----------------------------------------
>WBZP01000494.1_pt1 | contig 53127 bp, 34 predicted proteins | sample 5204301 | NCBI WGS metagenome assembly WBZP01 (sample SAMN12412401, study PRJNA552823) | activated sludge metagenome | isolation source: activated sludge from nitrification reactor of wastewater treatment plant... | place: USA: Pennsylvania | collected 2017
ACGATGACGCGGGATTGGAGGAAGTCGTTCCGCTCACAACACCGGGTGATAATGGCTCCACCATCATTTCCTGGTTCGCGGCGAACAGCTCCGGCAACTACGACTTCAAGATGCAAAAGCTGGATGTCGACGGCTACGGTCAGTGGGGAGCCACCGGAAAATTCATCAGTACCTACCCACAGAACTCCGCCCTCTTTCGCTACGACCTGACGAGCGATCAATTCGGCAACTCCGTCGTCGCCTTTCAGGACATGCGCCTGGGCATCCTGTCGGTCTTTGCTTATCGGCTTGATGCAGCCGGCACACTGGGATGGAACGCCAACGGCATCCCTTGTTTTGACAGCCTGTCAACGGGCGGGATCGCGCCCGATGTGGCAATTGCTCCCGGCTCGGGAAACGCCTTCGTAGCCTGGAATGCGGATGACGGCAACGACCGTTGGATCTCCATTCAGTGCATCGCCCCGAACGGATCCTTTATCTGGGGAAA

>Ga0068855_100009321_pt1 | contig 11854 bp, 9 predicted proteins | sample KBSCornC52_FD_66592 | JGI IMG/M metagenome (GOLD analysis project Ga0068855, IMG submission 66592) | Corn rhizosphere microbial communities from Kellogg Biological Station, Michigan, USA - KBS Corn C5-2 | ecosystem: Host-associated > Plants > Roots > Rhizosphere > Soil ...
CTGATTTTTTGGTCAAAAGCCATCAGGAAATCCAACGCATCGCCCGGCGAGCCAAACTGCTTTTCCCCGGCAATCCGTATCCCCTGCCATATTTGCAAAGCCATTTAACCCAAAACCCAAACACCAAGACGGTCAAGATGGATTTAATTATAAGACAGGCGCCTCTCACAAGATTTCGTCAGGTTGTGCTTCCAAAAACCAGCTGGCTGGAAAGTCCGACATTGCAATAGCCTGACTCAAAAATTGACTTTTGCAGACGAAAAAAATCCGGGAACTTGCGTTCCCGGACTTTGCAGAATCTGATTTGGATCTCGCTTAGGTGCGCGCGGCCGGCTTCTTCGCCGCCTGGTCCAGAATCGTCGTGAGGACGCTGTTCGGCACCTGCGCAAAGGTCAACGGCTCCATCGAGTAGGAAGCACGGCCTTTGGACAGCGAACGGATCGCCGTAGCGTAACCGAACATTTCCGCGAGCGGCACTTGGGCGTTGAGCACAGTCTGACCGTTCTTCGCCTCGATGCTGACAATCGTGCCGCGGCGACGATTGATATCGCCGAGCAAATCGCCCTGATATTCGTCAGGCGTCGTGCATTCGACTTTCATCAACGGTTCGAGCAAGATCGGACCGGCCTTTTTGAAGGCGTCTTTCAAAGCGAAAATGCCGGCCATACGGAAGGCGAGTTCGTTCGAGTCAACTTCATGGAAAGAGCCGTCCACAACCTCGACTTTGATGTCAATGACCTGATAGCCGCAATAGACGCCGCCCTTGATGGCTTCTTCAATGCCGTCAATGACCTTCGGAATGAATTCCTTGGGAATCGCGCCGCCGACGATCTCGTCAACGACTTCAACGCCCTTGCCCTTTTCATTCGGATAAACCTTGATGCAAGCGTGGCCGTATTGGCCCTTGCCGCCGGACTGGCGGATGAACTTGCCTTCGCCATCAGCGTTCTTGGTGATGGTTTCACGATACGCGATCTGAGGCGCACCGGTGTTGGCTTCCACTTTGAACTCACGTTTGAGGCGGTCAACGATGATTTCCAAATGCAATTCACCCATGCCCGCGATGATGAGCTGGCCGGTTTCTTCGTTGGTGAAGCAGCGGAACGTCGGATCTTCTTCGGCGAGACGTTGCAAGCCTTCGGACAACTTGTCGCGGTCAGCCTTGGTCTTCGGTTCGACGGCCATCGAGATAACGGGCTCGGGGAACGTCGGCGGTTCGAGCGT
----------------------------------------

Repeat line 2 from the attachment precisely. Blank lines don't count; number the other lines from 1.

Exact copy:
ACGATGACGCGGGATTGGAGGAAGTCGTTCCGCTCACAACACCGGGTGATAATGGCTCCACCATCATTTCCTGGTTCGCGGCGAACAGCTCCGGCAACTACGACTTCAAGATGCAAAAGCTGGATGTCGACGGCTACGGTCAGTGGGGAGCCACCGGAAAATTCATCAGTACCTACCCACAGAACTCCGCCCTCTTTCGCTACGACCTGACGAGCGATCAATTCGGCAACTCCGTCGTCGCCTTTCAGGACATGCGCCTGGGCATCCTGTCGGTCTTTGCTTATCGGCTTGATGCAGCCGGCACACTGGGATGGAACGCCAACGGCATCCCTTGTTTTGACAGCCTGTCAACGGGCGGGATCGCGCCCGATGTGGCAATTGCTCCCGGCTCGGGAAACGCCTTCGTAGCCTGGAATGCGGATGACGGCAACGACCGTTGGATCTCCATTCAGTGCATCGCCCCGAACGGATCCTTTATCTGGGGAAA